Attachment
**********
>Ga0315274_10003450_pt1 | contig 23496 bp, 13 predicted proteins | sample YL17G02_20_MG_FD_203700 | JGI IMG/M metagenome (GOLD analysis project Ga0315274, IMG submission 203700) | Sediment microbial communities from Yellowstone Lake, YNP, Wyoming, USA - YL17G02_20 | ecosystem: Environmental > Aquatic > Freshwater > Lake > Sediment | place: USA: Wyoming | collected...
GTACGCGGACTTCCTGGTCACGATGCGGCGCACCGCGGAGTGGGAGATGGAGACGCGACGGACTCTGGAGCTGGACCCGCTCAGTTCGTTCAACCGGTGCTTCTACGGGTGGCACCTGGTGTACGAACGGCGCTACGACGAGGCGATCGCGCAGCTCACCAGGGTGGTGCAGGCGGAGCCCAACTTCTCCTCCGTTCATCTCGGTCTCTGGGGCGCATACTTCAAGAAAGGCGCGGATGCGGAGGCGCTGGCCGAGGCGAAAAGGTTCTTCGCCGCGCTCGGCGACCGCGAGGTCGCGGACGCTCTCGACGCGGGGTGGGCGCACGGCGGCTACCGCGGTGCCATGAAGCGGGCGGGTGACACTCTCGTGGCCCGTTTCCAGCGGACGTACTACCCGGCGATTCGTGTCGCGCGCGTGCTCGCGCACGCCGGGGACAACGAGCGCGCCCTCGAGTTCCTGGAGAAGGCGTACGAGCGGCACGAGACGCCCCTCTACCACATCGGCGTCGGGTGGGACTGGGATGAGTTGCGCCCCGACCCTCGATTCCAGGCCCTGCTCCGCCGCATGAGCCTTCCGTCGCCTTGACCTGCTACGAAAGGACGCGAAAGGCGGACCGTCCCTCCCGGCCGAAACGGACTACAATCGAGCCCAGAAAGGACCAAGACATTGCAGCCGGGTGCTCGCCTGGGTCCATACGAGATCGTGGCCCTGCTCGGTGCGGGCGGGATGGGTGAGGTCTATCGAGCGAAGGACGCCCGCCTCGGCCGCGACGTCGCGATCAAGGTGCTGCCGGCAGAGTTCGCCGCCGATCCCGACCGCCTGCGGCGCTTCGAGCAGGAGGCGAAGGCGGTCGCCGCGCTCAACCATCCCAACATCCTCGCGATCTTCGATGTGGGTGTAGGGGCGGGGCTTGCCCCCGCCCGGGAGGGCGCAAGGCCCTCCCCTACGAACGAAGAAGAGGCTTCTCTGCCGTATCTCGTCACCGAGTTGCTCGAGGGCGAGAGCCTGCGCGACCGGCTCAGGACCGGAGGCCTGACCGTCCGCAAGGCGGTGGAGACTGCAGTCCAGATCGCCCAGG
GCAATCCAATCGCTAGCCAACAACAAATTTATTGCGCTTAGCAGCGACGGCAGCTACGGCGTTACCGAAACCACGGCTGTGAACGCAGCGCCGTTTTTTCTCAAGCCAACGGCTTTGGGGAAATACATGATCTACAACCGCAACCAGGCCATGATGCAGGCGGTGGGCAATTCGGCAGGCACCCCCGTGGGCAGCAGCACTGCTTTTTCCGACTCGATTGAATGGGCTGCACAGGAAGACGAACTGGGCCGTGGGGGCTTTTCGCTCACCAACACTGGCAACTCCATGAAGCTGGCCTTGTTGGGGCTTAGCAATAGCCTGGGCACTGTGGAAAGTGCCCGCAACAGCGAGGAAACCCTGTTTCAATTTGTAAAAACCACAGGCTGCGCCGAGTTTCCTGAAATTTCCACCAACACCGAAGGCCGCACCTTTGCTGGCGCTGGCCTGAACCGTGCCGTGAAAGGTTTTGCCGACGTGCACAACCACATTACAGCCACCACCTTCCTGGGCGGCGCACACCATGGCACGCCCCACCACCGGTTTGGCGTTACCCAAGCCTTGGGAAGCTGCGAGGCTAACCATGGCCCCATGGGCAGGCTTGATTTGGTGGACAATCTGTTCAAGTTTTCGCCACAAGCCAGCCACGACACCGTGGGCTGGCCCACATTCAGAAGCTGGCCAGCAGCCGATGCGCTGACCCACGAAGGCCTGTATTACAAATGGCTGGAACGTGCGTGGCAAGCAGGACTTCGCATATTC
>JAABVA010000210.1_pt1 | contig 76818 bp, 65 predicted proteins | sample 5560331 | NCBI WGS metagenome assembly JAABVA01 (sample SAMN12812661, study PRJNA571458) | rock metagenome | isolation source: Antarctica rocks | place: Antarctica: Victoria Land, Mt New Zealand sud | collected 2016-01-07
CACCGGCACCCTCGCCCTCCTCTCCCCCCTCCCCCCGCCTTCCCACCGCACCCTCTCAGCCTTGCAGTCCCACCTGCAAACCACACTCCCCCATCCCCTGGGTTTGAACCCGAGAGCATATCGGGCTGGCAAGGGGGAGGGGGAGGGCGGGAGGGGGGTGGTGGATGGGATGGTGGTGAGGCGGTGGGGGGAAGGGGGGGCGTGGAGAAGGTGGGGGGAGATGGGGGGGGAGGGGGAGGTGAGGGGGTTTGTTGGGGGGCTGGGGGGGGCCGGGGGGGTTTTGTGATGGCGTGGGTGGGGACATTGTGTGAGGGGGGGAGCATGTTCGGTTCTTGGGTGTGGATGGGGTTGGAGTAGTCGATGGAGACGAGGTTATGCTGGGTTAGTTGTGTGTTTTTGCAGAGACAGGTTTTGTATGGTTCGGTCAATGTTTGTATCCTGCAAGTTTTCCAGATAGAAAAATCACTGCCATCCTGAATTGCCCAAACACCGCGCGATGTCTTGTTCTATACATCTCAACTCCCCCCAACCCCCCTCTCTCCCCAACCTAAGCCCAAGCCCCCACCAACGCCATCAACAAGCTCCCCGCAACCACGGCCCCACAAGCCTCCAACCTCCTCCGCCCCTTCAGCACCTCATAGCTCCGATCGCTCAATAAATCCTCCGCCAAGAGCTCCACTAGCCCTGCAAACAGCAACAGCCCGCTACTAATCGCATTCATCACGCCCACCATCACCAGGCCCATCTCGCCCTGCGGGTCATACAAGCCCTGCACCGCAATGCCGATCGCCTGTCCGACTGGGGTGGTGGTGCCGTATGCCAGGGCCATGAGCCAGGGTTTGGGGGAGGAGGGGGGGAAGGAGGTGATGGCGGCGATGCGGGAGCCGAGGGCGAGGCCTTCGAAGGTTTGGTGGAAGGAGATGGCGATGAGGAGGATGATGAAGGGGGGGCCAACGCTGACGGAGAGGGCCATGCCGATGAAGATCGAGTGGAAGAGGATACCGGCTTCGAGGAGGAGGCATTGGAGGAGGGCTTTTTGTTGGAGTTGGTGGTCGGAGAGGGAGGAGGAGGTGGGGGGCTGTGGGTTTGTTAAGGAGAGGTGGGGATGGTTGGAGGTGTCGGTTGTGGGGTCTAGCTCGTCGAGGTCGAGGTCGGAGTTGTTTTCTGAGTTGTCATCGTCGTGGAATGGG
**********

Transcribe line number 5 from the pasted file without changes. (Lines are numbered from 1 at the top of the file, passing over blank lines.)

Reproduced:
CACCGGCACCCTCGCCCTCCTCTCCCCCCTCCCCCCGCCTTCCCACCGCACCCTCTCAGCCTTGCAGTCCCACCTGCAAACCACACTCCCCCATCCCCTGGGTTTGAACCCGAGAGCATATCGGGCTGGCAAGGGGGAGGGGGAGGGCGGGAGGGGGGTGGTGGATGGGATGGTGGTGAGGCGGTGGGGGGAAGGGGGGGCGTGGAGAAGGTGGGGGGAGATGGGGGGGGAGGGGGAGGTGAGGGGGTTTGTTGGGGGGCTGGGGGGGGCCGGGGGGGTTTTGTGATGGCGTGGGTGGGGACATTGTGTGAGGGGGGGAGCATGTTCGGTTCTTGGGTGTGGATGGGGTTGGAGTAGTCGATGGAGACGAGGTTATGCTGGGTTAGTTGTGTGTTTTTGCAGAGACAGGTTTTGTATGGTTCGGTCAATGTTTGTATCCTGCAAGTTTTCCAGATAGAAAAATCACTGCCATCCTGAATTGCCCAAACACCGCGCGATGTCTTGTTCTATACATCTCAACTCCCCCCAACCCCCCTCTCTCCCCAACCTAAGCCCAAGCCCCCACCAACGCCATCAACAAGCTCCCCGCAACCACGGCCCCACAAGCCTCCAACCTCCTCCGCCCCTTCAGCACCTCATAGCTCCGATCGCTCAATAAATCCTCCGCCAAGAGCTCCACTAGCCCTGCAAACAGCAACAGCCCGCTACTAATCGCATTCATCACGCCCACCATCACCAGGCCCATCTCGCCCTGCGGGTCATACAAGCCCTGCACCGCAATGCCGATCGCCTGTCCGACTGGGGTGGTGGTGCCGTATGCCAGGGCCATGAGCCAGGGTTTGGGGGAGGAGGGGGGGAAGGAGGTGATGGCGGCGATGCGGGAGCCGAGGGCGAGGCCTTCGAAGGTTTGGTGGAAGGAGATGGCGATGAGGAGGATGATGAAGGGGGGGCCAACGCTGACGGAGAGGGCCATGCCGATGAAGATCGAGTGGAAGAGGATACCGGCTTCGAGGAGGAGGCATTGGAGGAGGGCTTTTTGTTGGAGTTGGTGGTCGGAGAGGGAGGAGGAGGTGGGGGGCTGTGGGTTTGTTAAGGAGAGGTGGGGATGGTTGGAGGTGTCGGTTGTGGGGTCTAGCTCGTCGAGGTCGAGGTCGGAGTTGTTTTCTGAGTTGTCATCGTCGTGGAATGGG